Having the right distribution warehouse is essential for retailers in the digital age, as online shopping continues to grow. For developers and investors, flexibility to accommodate the needs of most occupiers is fundamental.

Luke Buchholtz, Director in Major & Capital Projects considers typical specification standards and explains that operators are looking for the potential to accommodate well-planned internal fit-outs to promote increased efficiency.

The rise of online shopping and home delivery has stimulated a growth in the warehousing sector as well as highlighting the complex economics and logistics – getting the right products to the right place at the right time for the lowest price.

On the face of it, big sheds, which form an essential part of any distribution network are one of the simplest forms of building, a means of enclosing a maximum volume at a low cost.

The reality is more complex and can mean the difference between a warehouse with continued appeal to the widest range of operators in the distribution industry and one that won’t work for occupiers without compromise.

For operators, location relative to the transportation corridors, staff and multimodal infrastructure is an essential consideration.

The common qualities which these buildings share may give the impression that all warehouses are identical with the only difference is size. This is far from the truth as the majority of modern warehousing facilities reflect a precisely planned internal fit-out. This would see the space fully customised to suit a tenant’s particular operational needs. The main objective is to optimise the efficiency of the logistics process in the facility. Improved efficiency can reduce logistic costs and speed up the delivery time to the customer, which in turn means revenue will be received sooner.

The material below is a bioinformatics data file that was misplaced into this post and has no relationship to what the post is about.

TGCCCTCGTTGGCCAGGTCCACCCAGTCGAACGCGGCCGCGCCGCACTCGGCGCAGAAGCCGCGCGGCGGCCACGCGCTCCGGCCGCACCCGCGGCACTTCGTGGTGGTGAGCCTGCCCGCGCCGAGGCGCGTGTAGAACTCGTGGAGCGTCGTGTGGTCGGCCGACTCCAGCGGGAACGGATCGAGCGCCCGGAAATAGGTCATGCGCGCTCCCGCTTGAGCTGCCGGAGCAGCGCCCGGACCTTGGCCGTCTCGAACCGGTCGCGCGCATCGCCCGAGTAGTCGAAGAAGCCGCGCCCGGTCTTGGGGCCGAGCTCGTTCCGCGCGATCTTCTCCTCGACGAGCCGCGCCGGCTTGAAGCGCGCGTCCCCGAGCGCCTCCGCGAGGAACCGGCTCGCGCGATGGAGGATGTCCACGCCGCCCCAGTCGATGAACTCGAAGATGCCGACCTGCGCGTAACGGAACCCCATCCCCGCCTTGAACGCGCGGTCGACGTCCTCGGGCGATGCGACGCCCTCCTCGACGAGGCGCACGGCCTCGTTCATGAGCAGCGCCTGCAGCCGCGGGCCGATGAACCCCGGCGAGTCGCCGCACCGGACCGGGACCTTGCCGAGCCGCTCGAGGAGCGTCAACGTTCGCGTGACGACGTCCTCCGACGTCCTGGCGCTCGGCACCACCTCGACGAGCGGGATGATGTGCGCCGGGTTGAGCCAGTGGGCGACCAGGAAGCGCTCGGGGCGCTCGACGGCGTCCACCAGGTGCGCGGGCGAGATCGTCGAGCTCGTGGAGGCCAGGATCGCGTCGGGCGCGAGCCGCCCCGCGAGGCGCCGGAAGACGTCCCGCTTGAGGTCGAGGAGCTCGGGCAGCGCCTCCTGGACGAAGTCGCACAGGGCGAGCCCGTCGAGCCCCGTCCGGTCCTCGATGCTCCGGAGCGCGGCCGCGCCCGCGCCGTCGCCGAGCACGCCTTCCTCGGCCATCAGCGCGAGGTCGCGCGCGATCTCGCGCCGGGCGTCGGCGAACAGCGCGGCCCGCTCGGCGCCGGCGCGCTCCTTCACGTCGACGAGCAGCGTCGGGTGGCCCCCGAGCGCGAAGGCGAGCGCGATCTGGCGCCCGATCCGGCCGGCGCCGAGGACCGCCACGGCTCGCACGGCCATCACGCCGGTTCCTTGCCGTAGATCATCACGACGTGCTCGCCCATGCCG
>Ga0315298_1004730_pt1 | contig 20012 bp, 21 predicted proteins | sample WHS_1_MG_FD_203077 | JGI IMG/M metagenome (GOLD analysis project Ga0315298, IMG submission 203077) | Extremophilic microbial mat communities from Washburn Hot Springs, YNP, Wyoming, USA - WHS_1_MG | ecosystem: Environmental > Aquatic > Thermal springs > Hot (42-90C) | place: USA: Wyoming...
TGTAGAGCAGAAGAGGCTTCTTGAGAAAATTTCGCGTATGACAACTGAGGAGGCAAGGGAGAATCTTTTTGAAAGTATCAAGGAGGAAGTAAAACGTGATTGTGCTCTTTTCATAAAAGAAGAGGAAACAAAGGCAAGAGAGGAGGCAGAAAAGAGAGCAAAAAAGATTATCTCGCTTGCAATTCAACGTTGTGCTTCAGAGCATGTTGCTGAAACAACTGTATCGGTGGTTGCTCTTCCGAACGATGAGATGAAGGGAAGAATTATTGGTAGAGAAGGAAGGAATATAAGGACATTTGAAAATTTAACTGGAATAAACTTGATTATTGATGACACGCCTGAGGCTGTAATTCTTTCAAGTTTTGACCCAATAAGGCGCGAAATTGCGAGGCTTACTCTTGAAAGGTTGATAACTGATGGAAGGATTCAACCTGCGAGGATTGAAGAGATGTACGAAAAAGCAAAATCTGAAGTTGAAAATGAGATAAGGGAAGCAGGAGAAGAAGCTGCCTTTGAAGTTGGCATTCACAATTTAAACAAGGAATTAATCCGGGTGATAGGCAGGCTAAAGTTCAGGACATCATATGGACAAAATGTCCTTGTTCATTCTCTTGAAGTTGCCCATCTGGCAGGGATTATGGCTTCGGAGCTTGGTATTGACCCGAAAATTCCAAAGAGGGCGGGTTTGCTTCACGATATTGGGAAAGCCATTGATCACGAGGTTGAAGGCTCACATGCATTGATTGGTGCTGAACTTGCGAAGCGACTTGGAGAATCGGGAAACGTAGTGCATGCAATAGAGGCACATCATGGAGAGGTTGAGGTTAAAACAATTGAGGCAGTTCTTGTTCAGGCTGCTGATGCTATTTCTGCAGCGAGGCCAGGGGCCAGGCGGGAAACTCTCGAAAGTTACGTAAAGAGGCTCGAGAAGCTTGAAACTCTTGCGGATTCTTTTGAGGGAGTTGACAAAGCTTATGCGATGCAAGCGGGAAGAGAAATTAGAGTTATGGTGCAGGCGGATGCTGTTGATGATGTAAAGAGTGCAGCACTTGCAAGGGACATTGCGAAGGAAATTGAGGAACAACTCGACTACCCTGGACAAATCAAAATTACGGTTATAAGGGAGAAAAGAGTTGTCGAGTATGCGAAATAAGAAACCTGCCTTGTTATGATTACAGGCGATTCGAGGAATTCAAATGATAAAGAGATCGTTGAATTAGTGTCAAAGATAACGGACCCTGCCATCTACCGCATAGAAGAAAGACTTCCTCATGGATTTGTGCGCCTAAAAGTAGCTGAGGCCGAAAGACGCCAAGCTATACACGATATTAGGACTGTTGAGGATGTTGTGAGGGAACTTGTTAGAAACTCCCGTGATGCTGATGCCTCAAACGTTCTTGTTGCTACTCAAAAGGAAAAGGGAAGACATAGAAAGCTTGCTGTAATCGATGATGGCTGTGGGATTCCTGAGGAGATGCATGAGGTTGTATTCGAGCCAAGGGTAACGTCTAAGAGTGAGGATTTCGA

Different operators have different requirements depending on their use of the warehouse. A smaller warehouse would normally operate on a basis that stock is hand-picked and sorted, or a forklift/pallet jack would be used to move stock around. Larger facilities would sometimes require extremely dense racking based on a very narrow aisle configuration. With this arrangement much larger specialised order picker machines are required. These racking configurations demand specific performance qualities from a warehouse’s concrete floor. Many high volume warehouses can also be mechanised and make use of conveyor systems to speed up product turnaround.

To create the ideal environment to accommodate the majority of operators, developers and investors look for the most flexible warehouse. A building that has a high specification concrete floor; large span column spacing; good clear heights to allow for high narrow aisle racking; decent yard sizes to allow for truck flow and a central location to the target market. With these basic requirements, distribution warehouses remain attractive to most potential occupiers looking for a facility that once fitted out will optimise process efficiency in their supply chain.


Developers, Fit-out, Industrial, Investors, Logistics, Occupiers, Project Management, Retail,